The extinction of animals and loss of biodiversity has been one of the foremost challenges of our time, so it’s nice to see some glimmers of hope. African black rhinos have suffered immensely at the hands of illegal poachers, almost reaching the point of extinction. But, over the last six years their numbers have gone up by several hundred. A 2.5 per cent increase may not seem like a lot, but it is a significant number for conservationists whose painstaking efforts might finally be paying off. It’s thanks to a combi- nation of tough law enforcement and several measures to improve rhino survival and breeding rates that has led to these positive results. While there is no space for complacency as black rhinos are still under threat, this recent increase in numbers is definitely a much-needed win for conservation.

Greece has its first female president.

Like most other things, politics has largely been a highly male-dominated affair. Most countries around the world can boast only a few women in positions of political power. Greece has now taken an important first step by electing its first woman president. Katerina Sakellaropoulou, 63, is a former high court judge who was elected by an overwhelming majority in the Greek parliament. Not only is she the first female president, she is a progressive leader in a country that has seen incredibly divisive politics. As a judge, she has a rare track record of supporting strong, progressive positions on environmental issues and civil rights like same-sex unions and refugee rights. Her appointment is being seen as a powerful symbol of change in Greece. She is determined to bring about a more humanitarian approach, hoping for a Greece that moves towards “A future of prosperity that will have room for us all.”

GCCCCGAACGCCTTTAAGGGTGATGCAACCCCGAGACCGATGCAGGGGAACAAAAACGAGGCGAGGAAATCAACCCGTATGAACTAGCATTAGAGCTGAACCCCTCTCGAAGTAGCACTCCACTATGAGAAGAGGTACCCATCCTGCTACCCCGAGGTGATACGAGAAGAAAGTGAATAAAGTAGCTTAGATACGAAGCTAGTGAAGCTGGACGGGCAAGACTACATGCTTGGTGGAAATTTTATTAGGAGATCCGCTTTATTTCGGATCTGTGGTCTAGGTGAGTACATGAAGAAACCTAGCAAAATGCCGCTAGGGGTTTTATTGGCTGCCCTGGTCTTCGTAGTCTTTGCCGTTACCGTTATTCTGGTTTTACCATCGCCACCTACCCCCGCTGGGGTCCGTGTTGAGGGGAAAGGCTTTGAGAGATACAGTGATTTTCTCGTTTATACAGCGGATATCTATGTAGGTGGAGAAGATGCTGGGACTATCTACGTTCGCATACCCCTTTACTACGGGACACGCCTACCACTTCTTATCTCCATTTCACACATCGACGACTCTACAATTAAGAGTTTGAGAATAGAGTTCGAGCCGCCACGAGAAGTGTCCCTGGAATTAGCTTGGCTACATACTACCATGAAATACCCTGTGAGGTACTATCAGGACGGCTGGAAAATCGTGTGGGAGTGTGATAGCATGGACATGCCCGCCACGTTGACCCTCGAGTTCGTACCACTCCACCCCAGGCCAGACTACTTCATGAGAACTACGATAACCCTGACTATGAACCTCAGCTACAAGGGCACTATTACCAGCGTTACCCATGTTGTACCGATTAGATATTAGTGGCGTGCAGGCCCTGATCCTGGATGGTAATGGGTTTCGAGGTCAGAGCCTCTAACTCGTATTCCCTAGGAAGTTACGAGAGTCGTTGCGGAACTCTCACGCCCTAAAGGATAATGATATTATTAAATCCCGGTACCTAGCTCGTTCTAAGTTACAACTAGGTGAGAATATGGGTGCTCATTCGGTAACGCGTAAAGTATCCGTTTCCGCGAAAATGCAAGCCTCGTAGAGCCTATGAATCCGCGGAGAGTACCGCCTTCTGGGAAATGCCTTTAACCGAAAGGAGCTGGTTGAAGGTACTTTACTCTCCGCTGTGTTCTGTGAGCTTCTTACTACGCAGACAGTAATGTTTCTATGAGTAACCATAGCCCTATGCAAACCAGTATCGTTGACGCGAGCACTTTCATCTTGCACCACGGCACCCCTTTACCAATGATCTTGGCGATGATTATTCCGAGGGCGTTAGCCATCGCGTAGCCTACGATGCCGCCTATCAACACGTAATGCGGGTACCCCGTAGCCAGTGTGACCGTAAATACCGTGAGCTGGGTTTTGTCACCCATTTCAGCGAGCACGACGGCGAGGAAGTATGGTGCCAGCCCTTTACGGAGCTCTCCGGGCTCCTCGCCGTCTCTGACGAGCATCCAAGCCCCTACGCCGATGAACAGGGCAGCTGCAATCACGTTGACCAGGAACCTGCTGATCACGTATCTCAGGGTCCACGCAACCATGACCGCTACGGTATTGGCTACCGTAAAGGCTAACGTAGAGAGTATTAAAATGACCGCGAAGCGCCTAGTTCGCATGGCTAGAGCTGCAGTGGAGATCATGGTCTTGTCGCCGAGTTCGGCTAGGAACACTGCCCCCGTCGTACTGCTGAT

Well, there you have it. Not everything is shit. These little snippets of hope are tiny compared to the barrage of bad we receive daily, but it’s important to remember good news is out there, no matter how small it seems. The world is still spinning. Spring is coming to half the world, and cherry blossoms are blooming. People are still falling in love, children are still laughing, puppies still exist. There are reasons to smile.

I have a tiny note on the board in front of my desk that says ‘everything goes’. It’s the title of a song by one of my favourite artists. Whenever I go through something difficult, I always go back to that song, to those words. There, surrounded by the low, comforting voice of RM, who repeats ‘everything goes’ again and again, I can breathe a little easier.

The aim of this piece is not to convince you that things don’t suck – they do, immensely. But I just wanted to give you (and myself) a little bit of hope to get through these trying times. While writing this article, I struggled to find the kind of stories I was looking for. In a moment of desperation, I went on Twitter and asked if anyone had any good news. The first response I got was, “We woke up this morning.” Yes, random Twitter friend, so we did. Thank you for reminding me. Let’s all just keep waking up, morning after morning, yeah?

We acknowledge the Ngunnawal and Ngambri people, who are the Traditional Custodians of the land on which Woroni, Woroni Radio and Woroni TV are created, edited, published, printed and distributed. We pay our respects to Elders past and present. We acknowledge that the name Woroni was taken from the Wadi Wadi Nation without permission, and we are striving to do better for future reconciliation.